Portrait of Madame Pastoret is an 1829 painting by French Romantic artist Paul Delaroche. This work is located in the Museum of Fine Arts Boston in Boston, Massachusetts.
Madame Pastoret, also known as Anne-Louise Germaine Necker, Baronne de Staël-Holstein, was a prominent and influential woman in 18th and early 19th-century France. Born on April 22, 1766, she was the daughter of Jacques Necker, a finance minister under Louis XVI, and Suzanne Curchod, a well-educated woman who ran a literary salon.
Madame Pastoret grew up in an intellectually stimulating environment, surrounded by thinkers, writers, and political figures of her time. Her mother’s salon, frequented by Enlightenment philosophers like Voltaire and Diderot, played a crucial role in shaping her intellectual curiosity.
In 1786, she married Swedish diplomat Baron Erik Magnus Staël von Holstein, and the couple had several children. Widowed in 1802, she later married Albert de Rocca, a young officer.
Madame Pastoret gained fame for her own intellectual achievements, becoming a prominent figure in French literary and political circles. She was known for her wit, charm, and extensive knowledge in literature and philosophy. Her salon became a hub for intellectuals, including Benjamin Constant and August Wilhelm Schlegel.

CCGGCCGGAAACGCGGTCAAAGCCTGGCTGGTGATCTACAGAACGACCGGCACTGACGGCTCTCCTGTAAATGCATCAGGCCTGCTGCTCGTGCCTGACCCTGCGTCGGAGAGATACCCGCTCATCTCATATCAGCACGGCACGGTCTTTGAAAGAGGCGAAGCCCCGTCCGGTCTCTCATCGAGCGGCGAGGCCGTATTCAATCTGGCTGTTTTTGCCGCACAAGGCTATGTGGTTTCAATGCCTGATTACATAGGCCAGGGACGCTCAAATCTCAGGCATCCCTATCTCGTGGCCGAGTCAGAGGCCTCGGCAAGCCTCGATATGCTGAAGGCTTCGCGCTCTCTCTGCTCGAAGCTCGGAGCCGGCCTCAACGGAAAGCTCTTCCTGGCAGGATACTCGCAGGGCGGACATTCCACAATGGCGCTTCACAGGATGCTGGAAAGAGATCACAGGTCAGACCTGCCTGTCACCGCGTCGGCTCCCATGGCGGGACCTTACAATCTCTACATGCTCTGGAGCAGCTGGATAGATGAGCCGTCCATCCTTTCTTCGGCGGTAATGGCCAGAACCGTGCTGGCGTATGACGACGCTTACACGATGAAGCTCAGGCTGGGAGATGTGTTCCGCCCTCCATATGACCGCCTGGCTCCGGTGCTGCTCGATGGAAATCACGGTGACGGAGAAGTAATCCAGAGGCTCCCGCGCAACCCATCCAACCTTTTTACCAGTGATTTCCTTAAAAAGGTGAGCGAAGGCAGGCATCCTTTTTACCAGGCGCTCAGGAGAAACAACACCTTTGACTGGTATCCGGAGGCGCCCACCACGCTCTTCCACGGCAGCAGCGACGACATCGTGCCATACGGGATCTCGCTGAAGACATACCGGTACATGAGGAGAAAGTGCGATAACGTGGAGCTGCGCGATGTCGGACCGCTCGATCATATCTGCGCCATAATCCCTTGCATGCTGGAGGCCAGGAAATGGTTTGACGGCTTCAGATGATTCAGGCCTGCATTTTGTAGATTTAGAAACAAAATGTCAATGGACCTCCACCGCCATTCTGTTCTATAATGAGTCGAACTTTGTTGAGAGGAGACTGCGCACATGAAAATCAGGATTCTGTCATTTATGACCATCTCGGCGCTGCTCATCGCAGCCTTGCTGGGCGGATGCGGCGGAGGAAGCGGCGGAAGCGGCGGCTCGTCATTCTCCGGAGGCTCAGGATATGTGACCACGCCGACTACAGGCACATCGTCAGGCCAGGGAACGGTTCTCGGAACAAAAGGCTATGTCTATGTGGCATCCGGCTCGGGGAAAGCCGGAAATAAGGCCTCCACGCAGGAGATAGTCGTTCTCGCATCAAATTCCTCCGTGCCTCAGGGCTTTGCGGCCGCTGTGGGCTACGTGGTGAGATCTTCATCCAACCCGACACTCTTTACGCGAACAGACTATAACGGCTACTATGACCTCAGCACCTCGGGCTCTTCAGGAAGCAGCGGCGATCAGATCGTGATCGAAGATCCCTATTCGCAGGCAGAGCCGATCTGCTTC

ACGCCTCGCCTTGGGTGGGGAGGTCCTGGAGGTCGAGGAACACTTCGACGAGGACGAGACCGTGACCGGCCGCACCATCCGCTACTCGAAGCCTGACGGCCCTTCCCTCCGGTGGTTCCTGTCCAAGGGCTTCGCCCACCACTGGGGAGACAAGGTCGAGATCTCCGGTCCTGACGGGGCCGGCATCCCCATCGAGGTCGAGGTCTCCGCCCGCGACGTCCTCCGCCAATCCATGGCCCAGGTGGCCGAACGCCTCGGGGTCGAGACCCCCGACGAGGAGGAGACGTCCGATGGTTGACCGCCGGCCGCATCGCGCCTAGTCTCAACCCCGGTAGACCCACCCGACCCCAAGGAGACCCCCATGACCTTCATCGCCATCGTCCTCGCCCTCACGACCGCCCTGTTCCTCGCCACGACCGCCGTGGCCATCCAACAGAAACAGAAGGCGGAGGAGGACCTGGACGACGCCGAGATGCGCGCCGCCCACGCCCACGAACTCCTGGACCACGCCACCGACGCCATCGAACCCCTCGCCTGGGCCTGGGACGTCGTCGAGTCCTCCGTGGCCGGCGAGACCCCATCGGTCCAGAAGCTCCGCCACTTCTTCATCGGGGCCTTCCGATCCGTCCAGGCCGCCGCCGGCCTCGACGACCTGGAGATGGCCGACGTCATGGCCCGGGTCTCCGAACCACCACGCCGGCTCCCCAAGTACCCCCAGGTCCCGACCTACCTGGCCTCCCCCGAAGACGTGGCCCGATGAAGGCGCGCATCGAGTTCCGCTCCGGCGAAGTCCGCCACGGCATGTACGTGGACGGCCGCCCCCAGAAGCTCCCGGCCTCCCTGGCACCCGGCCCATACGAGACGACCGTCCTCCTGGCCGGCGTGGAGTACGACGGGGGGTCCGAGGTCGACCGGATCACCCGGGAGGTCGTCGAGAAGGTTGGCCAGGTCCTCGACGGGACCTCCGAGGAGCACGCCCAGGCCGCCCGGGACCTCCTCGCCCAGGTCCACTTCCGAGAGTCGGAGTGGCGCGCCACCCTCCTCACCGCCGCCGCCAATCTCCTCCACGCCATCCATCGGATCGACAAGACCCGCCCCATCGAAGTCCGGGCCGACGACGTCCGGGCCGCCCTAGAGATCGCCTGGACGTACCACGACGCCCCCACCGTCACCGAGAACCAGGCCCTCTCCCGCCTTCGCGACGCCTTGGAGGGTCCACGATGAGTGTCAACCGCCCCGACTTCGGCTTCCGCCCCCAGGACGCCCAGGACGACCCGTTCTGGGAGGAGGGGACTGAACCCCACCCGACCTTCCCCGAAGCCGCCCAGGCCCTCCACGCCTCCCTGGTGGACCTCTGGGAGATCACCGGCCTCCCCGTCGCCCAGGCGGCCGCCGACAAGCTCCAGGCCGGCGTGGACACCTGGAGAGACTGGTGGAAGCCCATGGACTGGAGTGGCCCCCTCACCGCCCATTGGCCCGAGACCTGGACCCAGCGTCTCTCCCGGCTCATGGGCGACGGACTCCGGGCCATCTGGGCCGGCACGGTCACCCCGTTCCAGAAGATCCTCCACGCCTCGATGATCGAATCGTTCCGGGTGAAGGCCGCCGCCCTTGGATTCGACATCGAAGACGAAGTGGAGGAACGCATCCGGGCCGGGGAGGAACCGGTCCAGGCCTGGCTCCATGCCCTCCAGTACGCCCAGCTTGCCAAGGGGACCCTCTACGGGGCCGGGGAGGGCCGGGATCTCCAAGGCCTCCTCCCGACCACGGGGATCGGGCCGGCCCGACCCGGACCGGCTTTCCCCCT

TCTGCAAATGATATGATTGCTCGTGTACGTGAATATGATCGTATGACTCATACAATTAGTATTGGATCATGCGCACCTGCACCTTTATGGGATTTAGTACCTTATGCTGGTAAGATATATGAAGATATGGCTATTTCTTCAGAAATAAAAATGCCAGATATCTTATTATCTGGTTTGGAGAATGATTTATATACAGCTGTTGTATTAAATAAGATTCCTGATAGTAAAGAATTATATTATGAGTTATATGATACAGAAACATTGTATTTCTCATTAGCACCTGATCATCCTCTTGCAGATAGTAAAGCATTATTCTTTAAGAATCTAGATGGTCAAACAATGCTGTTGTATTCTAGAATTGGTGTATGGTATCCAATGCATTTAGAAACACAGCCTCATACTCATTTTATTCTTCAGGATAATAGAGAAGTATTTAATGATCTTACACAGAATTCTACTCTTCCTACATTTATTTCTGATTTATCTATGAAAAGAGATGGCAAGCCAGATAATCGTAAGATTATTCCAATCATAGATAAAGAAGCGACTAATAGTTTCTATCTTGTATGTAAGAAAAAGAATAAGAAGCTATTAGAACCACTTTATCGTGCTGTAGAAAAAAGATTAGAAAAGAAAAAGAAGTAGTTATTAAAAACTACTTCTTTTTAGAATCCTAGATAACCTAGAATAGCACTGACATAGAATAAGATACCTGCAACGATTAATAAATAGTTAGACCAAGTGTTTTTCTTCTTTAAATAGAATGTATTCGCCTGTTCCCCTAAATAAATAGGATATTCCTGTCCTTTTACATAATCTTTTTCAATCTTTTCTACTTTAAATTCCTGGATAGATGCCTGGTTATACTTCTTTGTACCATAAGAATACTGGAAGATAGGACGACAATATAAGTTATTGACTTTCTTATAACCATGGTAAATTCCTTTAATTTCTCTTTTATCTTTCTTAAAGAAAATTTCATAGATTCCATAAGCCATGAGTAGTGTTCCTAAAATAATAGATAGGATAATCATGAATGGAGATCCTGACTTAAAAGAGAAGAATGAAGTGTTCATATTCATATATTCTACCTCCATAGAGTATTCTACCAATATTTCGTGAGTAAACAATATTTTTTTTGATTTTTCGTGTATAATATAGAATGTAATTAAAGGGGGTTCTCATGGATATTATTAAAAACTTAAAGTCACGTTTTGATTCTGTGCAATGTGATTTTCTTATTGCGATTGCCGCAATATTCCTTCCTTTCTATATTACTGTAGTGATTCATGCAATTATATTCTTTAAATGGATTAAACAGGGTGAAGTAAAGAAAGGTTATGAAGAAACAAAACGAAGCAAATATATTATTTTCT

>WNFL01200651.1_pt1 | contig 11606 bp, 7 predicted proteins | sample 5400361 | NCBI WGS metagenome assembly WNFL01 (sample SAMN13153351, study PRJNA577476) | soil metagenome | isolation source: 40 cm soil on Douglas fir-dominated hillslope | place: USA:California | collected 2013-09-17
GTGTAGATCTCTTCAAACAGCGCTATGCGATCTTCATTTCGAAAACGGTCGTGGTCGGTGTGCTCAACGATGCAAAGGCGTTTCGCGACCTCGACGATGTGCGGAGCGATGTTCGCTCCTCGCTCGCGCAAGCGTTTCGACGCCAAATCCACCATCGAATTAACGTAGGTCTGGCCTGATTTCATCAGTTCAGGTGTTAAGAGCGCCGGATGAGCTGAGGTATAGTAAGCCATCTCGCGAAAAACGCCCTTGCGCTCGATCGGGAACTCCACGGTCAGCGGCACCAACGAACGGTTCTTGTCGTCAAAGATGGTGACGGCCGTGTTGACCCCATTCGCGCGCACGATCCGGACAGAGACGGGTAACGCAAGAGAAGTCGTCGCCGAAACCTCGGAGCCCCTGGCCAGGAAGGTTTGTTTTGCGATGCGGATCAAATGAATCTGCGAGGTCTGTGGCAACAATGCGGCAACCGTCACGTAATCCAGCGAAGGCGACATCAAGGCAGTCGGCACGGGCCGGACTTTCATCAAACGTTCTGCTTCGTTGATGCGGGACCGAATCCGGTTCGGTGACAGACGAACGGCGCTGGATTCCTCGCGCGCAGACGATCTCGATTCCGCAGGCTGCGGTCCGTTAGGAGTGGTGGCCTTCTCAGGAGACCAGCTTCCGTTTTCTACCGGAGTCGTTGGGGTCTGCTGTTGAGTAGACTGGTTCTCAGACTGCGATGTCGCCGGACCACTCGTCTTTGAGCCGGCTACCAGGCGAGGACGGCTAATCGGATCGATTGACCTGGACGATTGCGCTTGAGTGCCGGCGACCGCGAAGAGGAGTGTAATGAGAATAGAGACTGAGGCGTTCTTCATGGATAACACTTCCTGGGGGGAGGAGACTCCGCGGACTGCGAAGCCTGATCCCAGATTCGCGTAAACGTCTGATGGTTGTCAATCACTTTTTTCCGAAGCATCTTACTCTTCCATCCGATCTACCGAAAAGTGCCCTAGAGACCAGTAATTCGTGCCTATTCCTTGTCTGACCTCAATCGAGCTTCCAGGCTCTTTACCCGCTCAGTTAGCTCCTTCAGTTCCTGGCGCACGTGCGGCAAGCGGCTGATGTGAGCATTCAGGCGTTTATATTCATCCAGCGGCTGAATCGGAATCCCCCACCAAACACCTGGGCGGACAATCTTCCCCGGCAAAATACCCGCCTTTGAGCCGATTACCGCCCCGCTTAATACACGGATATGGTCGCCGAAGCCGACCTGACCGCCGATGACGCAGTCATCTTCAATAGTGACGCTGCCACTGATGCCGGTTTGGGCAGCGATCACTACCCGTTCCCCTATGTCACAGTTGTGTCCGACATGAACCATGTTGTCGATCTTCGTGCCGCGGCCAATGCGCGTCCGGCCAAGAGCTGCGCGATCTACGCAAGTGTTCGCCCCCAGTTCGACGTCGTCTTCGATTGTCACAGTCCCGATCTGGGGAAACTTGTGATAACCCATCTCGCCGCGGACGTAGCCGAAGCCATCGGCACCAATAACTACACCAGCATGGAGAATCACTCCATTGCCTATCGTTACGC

Her political involvement intensified during the French Revolution and its aftermath. She expressed her views on the revolution through her writings and engaged in political discussions. However, her moderate political stance, critical of both revolutionary excesses and authoritarian rule, led to conflicts with radical factions.
Madame Pastoret faced challenges during the Reign of Terror, and her husband was imprisoned. Later, during the Napoleonic era, she found herself in opposition to Napoleon’s rule. Her critical views on authoritarianism and her defense of individual liberties led to her exile from France by Napoleon in 1803.
She spent her later years traveling through Europe, including extended periods in Switzerland and Germany. Madame Pastoret continued to write, producing works on literature, philosophy, and politics. She died in Paris on July 14, 1817.
Madame Pastoret’s legacy endures through her contributions to French intellectual and political life during a tumultuous period. Her writings, salon, and engagement with leading thinkers of her time reflect her role as a key figure in the cultural and political landscape of late 18th and early 19th-century France.